Low share prices are tempting small investors
Stockmann has gained the largest number of new private shareholders since June
Experience shows that a small Finnish private investor does not like to sell his or her shares during rate falls.
Instead, many take the opportunity and buy more shares that they regard as cheap.
This seems to have happened even this autumn. After studying the companies that are favoured by private investors, the Finnish Foundation for Share Promotion noticed that between June and September, the number of small investors has increased in many Finnish listed firms. Only a few of them have actually lost private investors.
The investors were most interested in the retail concern Stockmann.
The share register of Stockmann recorded about 10,000 new stockholders in three months, showing an increase of more than 20 per cent.
The company reports that the increase is attributable to the loyal customer share options granted on the basis of the total purchases made in the company’s stores.
The eagerness to exercise their options and subscribe for shares has apparently been influenced by the fact that the company’s Series B more exchangeable shares have come down by 52 per cent in value in the period of the past 12 months. The investors have probably regarded the acquisition as profitable.
In addition, Stockmann is known as a good payer of dividends.
Its major stockholders include Swedish-language foundations which need a regular flow of dividends for the payment of grants and scholarships.
On the list of the so-called "people’s shares", Stockmann climbed up to place eight, with more than 53,000 private investors.
The second in the list is Nokia, after the company’s number of minor shareholders increased by around three per cent in the period from June through September.
However, the interest in Nokia’s shares was no longer at the same level as at the beginning of the year, when the fall in the stock price brought more than 20,000 new private stockholders to the company.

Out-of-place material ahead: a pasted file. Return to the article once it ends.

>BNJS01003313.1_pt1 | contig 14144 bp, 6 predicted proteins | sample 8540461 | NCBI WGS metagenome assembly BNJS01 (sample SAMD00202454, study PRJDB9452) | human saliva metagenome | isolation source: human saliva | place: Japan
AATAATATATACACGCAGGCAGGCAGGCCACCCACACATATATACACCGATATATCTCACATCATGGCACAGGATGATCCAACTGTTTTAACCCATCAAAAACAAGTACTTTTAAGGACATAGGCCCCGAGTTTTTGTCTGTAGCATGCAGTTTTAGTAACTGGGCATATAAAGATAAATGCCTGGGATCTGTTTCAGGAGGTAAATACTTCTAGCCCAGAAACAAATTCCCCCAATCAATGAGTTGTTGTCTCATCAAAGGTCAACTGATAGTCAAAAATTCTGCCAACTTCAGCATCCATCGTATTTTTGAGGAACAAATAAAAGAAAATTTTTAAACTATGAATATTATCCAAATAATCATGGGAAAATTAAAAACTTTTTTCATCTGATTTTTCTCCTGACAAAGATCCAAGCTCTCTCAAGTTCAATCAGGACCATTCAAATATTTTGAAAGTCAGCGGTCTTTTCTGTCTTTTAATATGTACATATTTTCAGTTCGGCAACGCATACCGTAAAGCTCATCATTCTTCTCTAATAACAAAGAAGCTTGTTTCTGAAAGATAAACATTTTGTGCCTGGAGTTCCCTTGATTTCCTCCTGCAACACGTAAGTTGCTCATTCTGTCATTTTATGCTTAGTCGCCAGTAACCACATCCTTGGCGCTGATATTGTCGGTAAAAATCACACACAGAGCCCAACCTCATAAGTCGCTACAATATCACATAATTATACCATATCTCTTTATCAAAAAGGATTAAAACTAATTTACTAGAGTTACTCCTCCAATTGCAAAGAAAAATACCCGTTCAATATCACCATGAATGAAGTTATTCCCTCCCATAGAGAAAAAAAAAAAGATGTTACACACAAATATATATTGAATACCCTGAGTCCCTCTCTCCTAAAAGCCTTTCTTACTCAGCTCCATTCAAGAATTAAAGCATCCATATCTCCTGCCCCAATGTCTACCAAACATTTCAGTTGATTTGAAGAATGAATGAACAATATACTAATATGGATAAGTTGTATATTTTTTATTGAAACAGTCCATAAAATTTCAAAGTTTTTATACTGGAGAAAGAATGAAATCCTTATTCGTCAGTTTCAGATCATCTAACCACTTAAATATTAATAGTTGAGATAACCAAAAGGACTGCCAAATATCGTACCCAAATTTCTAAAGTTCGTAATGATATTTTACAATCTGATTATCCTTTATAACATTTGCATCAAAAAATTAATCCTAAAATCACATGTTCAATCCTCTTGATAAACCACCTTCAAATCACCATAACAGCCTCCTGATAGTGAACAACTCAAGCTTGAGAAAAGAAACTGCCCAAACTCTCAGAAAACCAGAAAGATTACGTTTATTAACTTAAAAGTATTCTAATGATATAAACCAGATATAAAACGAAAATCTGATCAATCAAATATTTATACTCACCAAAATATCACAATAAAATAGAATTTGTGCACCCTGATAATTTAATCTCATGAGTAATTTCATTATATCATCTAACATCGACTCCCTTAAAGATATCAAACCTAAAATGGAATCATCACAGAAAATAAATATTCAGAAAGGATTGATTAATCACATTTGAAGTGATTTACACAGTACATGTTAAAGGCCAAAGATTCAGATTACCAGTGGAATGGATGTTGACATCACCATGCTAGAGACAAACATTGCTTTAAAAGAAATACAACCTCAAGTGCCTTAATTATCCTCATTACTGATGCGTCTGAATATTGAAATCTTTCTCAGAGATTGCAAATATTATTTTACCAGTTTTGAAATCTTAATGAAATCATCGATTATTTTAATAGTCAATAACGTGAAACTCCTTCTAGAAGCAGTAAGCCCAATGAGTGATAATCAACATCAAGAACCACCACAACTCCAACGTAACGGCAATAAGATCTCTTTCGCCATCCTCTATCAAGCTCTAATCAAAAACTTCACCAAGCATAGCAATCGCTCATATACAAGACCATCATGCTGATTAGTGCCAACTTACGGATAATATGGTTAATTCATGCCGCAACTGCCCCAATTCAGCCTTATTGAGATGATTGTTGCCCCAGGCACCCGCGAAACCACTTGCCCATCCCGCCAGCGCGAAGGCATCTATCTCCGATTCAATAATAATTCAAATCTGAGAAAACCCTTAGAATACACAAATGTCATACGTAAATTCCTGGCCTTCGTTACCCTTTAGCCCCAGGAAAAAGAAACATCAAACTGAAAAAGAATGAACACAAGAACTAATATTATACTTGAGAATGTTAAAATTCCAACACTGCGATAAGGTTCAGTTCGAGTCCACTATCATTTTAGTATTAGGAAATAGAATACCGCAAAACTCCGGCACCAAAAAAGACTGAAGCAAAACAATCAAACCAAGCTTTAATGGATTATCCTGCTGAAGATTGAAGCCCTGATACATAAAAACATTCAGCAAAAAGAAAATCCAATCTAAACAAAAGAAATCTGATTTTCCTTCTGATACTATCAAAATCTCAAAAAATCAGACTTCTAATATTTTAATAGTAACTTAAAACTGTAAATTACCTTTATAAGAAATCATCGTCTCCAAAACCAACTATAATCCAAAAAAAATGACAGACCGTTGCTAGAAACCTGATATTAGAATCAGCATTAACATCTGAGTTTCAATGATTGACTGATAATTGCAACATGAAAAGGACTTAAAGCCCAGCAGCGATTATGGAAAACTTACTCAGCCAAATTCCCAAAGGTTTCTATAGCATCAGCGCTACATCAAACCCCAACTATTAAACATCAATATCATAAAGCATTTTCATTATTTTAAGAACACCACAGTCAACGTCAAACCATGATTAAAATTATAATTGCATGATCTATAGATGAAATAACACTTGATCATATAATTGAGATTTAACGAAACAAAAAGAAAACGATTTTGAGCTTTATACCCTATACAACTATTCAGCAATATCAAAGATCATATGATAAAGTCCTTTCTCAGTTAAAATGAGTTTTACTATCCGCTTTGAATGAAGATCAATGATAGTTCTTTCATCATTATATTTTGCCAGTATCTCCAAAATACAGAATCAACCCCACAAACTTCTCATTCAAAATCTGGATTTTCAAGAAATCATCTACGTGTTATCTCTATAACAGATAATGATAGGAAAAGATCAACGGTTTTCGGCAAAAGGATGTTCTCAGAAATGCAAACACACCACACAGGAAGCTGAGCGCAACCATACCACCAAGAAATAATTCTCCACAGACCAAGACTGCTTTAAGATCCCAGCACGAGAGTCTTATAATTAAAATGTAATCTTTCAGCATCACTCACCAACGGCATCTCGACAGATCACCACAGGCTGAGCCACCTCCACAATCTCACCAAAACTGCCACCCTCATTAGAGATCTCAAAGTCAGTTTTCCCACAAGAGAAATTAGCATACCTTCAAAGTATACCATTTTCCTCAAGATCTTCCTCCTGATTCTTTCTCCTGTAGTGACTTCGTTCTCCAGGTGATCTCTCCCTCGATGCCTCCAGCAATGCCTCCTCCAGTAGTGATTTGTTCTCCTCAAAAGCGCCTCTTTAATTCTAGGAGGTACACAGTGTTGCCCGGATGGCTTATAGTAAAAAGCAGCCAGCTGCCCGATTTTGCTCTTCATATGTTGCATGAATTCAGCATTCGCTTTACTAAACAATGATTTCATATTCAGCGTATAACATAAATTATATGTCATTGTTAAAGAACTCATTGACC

On the other hand, according to statistics, the current shareholders are not willing to give up their holdings in the company.
Other companies that interested small investors included forest company Stora Enso, Talvivaara Mining Company, engineering company Wärtsilä, and oil refiners Neste Oil.
Recently, Talvivaara has gained negative publicity because of environmental concerns.
However, the furore had not yet been raised in September, where the statistics made by the Finnish Foundation for Share Promotion ended.
The incentive to buy Talvivaara’s shares might have been the around 60 per cent fall in the company’s share price within the year.
Respectively, Stora Enso’s share price has come down by more than 40 per cent, while that of Neste Oil has dropped by some 30 per cent, and the price of Wärtsilä’s share has fallen by 20 per cent. All these companies are known as good dividend payers.
In the list, those who have lost are financial institutions.
Both Sampo Bank and the OP-Pohjola Group have lost a small number of private investors.
Nordea and TeliaSonera are not included in the study, as they have been registered in Sweden.
According to Sari Lounasmeri, CEO of the Finnish Foundation for Share Promotion, the foundation has noticed that in unstable times, Finnish small investors put their money into bank accounts or invest in shares, which are easy to convert into cash if the need arises.
Instead, long-term contractual saving, including pension saving, tends to decline.
The Finnish Foundation for Share Promotion